Is the Traditional Scientific Method Obsolete?

Chris Anderson challenged this accepted approach in an article he wrote for Wired back in 2008 called ‘The End of Theory: The Data Deluge Makes the Scientific Method Obsolete’. He suggested that in the petabyte world of big data, the traditional approach of hypothesize – model –  test is obsolete and “the new availability of huge amounts of data, along with the statistical tools to crunch these numbers, offers a whole new way of understanding the world.”  Many people have criticized such optimism, using planetary weather as an example to point out that too much ‘noise’ in the data about planetary weather made it  unlikely that trends in global warming would have been uncovered without researchers having a prior hypothesis.

Seems to me that Anderson’s bold statement also denies us – the human – any role in analytics. While I don’t doubt that some data-driven predictions can succeed, I’m convinced that a questioning mind, a better knowledge of the math, and an appreciation of the common misconceptions that people typically make, will always result in better assessments and reduce some of the inherent risk that results from poor business decisions.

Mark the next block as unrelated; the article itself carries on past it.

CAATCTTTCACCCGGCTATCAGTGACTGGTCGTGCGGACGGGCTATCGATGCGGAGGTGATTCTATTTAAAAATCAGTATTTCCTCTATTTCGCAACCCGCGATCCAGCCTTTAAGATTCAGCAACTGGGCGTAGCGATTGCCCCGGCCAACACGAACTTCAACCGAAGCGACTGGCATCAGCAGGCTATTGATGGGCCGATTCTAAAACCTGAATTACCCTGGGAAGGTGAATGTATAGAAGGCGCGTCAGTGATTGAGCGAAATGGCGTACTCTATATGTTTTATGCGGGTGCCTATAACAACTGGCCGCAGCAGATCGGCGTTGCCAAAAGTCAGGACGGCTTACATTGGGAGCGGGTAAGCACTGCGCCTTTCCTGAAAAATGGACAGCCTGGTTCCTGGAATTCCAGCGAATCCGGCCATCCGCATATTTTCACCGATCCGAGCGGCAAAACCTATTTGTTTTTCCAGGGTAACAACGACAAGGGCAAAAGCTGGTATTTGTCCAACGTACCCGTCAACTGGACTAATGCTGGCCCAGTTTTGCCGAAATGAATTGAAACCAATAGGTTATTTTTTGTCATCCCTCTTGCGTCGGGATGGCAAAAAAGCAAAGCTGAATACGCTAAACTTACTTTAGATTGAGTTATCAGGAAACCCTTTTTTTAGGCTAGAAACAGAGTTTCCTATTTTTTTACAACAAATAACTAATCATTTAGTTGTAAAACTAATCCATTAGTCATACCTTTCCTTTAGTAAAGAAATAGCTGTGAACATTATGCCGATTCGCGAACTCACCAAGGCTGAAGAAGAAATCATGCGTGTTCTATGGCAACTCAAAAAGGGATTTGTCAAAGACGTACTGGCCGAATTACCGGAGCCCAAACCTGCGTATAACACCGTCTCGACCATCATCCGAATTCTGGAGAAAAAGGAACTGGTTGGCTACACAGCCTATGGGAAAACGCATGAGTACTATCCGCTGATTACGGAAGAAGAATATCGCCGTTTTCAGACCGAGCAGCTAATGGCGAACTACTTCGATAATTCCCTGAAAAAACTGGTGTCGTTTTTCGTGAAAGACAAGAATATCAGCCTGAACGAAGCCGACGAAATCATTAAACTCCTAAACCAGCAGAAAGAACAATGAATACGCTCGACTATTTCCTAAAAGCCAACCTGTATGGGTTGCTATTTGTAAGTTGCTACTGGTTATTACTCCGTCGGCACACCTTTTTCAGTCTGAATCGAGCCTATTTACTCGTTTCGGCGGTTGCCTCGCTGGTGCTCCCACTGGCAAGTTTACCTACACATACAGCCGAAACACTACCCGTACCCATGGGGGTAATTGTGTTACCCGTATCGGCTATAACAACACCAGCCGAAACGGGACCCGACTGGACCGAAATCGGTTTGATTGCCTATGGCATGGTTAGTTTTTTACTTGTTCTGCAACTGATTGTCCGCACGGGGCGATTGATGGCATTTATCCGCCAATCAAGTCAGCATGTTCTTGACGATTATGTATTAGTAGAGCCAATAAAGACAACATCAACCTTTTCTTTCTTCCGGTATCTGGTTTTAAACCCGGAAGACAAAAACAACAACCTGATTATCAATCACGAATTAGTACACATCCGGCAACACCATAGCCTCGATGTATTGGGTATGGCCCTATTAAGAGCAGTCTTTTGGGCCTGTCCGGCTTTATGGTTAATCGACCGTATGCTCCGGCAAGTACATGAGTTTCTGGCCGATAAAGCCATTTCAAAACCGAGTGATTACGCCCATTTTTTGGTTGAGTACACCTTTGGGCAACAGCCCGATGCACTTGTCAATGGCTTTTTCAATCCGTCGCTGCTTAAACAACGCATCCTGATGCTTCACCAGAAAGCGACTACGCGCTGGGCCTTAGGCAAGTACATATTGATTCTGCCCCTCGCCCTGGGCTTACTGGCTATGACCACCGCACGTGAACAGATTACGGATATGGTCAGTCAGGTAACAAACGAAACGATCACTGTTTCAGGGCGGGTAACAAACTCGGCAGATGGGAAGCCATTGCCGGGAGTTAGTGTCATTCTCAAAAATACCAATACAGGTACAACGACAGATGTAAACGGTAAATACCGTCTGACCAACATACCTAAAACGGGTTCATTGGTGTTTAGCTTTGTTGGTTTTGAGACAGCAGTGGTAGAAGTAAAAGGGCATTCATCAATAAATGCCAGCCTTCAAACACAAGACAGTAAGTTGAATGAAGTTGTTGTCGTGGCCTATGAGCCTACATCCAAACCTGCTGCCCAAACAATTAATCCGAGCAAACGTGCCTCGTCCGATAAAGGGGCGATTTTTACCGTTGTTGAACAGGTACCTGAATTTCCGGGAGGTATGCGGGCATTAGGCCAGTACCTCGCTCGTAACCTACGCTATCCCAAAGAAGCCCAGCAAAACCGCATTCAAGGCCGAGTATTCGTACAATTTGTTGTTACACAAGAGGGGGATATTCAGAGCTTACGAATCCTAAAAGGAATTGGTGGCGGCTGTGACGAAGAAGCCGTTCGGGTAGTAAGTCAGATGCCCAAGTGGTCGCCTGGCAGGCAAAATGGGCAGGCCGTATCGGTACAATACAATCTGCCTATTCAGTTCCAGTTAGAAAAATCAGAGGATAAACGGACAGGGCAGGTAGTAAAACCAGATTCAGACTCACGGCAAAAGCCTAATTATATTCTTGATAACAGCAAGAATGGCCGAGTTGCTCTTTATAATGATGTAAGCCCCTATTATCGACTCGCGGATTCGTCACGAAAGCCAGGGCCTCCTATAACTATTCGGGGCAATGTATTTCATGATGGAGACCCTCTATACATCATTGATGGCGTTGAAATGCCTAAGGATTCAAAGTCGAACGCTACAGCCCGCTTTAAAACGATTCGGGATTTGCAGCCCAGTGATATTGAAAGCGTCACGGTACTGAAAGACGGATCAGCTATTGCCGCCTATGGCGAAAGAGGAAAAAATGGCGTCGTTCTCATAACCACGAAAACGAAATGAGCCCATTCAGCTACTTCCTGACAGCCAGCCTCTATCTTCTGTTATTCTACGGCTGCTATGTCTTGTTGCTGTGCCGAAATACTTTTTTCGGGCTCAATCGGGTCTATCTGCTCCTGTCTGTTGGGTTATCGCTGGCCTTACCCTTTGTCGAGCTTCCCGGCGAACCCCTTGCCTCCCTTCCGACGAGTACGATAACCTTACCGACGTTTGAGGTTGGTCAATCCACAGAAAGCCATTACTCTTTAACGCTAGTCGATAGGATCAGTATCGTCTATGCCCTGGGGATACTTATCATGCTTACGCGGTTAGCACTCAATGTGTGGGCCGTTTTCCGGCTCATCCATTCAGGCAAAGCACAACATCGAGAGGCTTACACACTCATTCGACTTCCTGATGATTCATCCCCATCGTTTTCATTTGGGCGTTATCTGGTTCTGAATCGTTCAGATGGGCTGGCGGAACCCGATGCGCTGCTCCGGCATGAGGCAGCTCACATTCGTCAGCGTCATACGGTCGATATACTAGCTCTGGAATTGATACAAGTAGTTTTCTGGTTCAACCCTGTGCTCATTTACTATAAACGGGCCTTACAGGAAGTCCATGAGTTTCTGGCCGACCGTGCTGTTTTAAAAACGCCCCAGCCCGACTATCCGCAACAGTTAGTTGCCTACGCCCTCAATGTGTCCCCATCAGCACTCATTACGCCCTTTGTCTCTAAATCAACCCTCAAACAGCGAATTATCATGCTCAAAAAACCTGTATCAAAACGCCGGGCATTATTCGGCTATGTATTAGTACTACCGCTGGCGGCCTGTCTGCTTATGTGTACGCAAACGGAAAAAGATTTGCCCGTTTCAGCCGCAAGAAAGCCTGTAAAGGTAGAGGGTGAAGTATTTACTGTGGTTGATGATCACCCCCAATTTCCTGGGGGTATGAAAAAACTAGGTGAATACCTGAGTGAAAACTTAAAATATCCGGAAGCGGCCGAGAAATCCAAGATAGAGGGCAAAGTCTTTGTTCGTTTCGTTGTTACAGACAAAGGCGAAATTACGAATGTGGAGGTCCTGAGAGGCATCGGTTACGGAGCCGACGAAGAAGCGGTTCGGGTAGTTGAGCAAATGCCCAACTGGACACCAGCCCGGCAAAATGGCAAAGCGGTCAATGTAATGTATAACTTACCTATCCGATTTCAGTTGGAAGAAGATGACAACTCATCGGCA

Analytical Education Still Relevant and Increasingly Vital

So the point I was trying to make, albeit in 140 characters on Twitter, is that although we do need to make tools easier to use,  we (vendors, organizations and, increasingly, our educational systems) also have a responsibility to ensure that anyone using analytic tools is provided with a general grounding in simple statistics and research methods.  These users can then develop a questioning approach to using data and, by default, analytics in order to support the business decisions they make in their working lives. This approach could entail: